One of the protesters on Tiananmen Square was Xu Na, then a student at Beijing Broadcasting Institute (BBI). She was holding a banner with her fellow friends that read “Freedom of the Press; Freedom of Speech” while marching through the Beijing streets. Thirty-two years later, Xu Na is in another place in Beijing: Dongcheng District Detention Centre, where she has been criminally detained for the past 11 months.

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Call for Action to Address Conflict-Related Sexual Violence in Ethiopia’s Tigray Region from Women from Africa and of African Descent

As women from Africa or of African descent, we are marking the International Day for the Elimination of Sexual Violence in Conflict by signing this open letter in solidarity with the women and girls in the Tigray region of Ethiopia, who are being targeted in a campaign of sexual violence which the UN Special Representative on Sexual Violence in Conflict has described as being of “a level of cruelty beyond comprehension.”

During a disturbing briefing to the Nations (UN) Security Council in April, the UN Under-Secretary-General for Humanitarian Affairs and Emergency Relief Coordinator Sir Mark Lowcock reported an unspecified agency operating in Tigray had estimated that 30% of all incidents against civilians involved sexual violence, which he confirmed is being used “as a weapon of war, as a means to humiliate, terrorize and traumatize an entire population today and into the next generation.” The perpetrators were identified as members of the “Ethiopian National Defence Forces, Eritrean Defence forces, Amhara Special Forces, and other irregular armed groups or aligned militia,” and nearly a quarter of the cases involved gang rape over an extended period of time.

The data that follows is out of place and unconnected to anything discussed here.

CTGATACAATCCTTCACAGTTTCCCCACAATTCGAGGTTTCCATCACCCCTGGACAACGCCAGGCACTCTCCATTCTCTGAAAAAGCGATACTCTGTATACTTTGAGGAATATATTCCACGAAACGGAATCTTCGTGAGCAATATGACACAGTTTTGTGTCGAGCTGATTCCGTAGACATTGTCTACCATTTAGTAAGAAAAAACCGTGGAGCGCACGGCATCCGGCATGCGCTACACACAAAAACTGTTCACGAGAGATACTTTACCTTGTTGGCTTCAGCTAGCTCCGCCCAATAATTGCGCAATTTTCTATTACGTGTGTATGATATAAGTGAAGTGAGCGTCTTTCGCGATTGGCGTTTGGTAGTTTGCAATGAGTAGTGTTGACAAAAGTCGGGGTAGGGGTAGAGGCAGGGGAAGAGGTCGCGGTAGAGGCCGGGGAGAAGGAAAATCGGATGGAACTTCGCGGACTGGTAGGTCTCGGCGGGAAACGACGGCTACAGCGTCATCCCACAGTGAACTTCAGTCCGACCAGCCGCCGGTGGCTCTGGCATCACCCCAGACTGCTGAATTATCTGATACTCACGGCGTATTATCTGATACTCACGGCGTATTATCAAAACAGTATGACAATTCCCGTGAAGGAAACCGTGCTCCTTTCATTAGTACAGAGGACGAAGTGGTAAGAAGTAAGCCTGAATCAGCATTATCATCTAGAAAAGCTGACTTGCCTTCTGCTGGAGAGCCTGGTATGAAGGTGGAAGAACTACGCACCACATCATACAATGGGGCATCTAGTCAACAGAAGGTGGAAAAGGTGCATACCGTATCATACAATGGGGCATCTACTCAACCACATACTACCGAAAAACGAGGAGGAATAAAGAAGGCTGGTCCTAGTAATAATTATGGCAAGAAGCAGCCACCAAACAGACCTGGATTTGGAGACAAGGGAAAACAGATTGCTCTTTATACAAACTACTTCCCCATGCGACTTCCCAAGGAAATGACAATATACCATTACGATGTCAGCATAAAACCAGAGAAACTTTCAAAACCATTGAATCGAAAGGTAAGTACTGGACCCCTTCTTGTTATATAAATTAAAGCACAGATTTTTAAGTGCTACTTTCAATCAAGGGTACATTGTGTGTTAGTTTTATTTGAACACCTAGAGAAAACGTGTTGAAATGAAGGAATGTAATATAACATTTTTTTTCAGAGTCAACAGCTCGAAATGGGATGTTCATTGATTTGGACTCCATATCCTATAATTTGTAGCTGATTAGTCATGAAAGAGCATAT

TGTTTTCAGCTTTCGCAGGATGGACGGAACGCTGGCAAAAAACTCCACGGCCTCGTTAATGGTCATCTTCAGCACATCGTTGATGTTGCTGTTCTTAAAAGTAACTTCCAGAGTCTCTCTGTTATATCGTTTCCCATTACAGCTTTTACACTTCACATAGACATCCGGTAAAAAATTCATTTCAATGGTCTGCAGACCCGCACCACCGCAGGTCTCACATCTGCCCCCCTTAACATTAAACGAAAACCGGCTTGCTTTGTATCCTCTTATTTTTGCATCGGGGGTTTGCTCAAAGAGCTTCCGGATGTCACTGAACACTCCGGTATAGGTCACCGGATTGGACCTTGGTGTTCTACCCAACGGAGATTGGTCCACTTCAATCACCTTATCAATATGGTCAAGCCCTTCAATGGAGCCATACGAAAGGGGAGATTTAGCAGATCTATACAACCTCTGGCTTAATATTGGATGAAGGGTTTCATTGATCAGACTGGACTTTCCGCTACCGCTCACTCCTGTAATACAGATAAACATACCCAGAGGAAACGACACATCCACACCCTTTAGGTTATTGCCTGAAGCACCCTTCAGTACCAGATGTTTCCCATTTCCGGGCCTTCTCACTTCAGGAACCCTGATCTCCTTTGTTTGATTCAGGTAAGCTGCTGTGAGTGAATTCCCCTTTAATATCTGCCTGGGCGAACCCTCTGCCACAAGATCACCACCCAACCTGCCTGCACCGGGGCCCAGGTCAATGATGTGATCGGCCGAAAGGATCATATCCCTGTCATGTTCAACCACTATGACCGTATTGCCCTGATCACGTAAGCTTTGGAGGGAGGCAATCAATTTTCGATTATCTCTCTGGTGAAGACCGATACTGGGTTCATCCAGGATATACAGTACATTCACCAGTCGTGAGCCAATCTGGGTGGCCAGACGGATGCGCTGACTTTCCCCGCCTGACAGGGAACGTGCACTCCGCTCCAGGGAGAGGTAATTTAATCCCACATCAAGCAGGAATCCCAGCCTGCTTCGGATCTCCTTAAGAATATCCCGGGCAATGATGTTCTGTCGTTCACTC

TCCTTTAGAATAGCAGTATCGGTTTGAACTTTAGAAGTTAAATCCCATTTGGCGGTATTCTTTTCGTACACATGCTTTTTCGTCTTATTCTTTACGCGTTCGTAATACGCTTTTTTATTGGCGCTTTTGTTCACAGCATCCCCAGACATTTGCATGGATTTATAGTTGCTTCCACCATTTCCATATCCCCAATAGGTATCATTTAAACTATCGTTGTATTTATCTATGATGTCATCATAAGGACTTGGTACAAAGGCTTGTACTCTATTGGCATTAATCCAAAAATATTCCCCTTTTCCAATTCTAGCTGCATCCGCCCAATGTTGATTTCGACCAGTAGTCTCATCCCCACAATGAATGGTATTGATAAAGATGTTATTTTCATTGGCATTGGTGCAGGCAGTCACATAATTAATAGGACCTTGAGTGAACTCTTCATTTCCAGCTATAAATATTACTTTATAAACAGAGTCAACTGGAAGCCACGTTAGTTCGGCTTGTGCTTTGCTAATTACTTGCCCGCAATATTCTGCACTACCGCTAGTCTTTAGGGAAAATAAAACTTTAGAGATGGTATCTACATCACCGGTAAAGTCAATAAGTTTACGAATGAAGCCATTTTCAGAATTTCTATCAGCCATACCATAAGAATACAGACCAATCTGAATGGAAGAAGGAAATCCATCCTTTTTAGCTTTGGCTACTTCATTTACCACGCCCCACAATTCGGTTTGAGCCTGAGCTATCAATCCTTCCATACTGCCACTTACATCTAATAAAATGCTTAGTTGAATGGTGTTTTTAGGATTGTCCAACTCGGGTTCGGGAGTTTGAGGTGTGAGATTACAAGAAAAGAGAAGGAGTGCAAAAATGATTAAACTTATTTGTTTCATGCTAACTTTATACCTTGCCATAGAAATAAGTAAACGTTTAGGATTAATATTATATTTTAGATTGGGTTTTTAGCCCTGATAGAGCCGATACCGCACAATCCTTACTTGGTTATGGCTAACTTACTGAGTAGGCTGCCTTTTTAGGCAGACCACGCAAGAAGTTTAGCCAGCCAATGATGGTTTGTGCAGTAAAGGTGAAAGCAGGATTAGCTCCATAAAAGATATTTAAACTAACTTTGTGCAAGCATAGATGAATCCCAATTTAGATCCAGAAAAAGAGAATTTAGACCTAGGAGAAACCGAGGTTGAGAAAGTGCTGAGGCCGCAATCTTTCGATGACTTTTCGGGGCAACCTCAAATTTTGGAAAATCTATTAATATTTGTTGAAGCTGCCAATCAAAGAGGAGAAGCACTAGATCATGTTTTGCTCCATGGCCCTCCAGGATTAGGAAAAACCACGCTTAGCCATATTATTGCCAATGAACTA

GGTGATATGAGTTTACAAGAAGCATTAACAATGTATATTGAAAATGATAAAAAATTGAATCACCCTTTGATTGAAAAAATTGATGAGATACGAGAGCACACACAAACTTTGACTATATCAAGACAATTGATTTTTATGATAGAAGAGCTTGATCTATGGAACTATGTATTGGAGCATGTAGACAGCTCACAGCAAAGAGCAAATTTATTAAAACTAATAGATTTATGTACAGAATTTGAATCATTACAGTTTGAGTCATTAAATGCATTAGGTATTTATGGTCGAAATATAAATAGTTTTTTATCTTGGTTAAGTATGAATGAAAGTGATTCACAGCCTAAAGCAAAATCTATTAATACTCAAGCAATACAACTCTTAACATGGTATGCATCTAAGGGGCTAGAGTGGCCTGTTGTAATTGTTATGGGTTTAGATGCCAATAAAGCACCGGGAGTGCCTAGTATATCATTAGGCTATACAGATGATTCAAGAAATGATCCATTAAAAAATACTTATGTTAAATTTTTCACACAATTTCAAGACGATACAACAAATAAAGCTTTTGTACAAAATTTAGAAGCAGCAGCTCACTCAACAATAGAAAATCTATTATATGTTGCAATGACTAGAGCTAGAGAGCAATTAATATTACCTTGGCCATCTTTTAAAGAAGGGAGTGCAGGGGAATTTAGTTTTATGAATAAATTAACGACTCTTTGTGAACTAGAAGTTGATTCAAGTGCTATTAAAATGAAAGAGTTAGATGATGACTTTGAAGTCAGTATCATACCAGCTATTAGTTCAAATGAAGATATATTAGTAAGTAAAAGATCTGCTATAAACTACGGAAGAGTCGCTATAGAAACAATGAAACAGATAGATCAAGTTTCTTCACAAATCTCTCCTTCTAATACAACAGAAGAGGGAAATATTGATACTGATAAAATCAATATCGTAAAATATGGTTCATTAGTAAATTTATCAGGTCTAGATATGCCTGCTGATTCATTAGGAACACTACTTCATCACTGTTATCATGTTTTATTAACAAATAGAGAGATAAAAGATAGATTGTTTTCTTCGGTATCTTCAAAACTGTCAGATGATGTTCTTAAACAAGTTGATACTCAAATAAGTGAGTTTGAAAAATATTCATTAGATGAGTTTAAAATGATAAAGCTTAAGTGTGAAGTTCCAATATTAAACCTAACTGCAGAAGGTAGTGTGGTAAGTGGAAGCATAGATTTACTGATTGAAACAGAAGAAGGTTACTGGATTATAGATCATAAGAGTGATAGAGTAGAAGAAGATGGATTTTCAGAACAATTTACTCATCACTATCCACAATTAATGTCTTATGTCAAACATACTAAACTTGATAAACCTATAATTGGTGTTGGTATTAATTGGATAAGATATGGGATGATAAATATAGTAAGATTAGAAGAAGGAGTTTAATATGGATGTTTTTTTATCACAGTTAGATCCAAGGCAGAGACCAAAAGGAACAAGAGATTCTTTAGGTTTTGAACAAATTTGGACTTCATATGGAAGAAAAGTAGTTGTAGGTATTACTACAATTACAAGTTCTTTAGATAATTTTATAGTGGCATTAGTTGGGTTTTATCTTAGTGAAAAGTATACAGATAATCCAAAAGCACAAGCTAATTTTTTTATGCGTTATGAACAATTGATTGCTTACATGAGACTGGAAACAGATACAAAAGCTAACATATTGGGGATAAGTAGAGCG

Reports continue to emerge from Tigray of wives being raped in front of their husbands; mothers raped in front of their children and vice versa; family members forced to choose between raping female relatives or death, and of women themselves being forced to choose between rape or death. Several victims report their assailants boasted of “cleansing” their bloodline, while others arrive at medical facilities having suffered additional traumatic injuries to their reproductive organs inflicted by attackers to prevent them from bearing children. Researchers from Ghent University in Belgium have concluded this campaign of mass rape fits “a pattern that has been evident in previous genocidal actions, and [is] reminiscent of events in Bosnia and Rwanda.”

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Recognising the remarkable: A call for the release of Nguyen Bac Truyen

“He never refused anyone who needed his assistance… He was doing his work with much humility… I believe that he belongs to a human category that could not ignore any injustices that happened around him.”

Vu Quoc Dung, human rights defender with Veto!

“He is a man of honour, admired and respected by many”

A supporter[1]of Nguyen Bac Truyen

“Standing up for one’s own community is admirable; but standing up on behalf of others, when you yourself are being oppressed – that is truly courageous.”

Ed Brown, Secretary-General at Stefanus Alliance International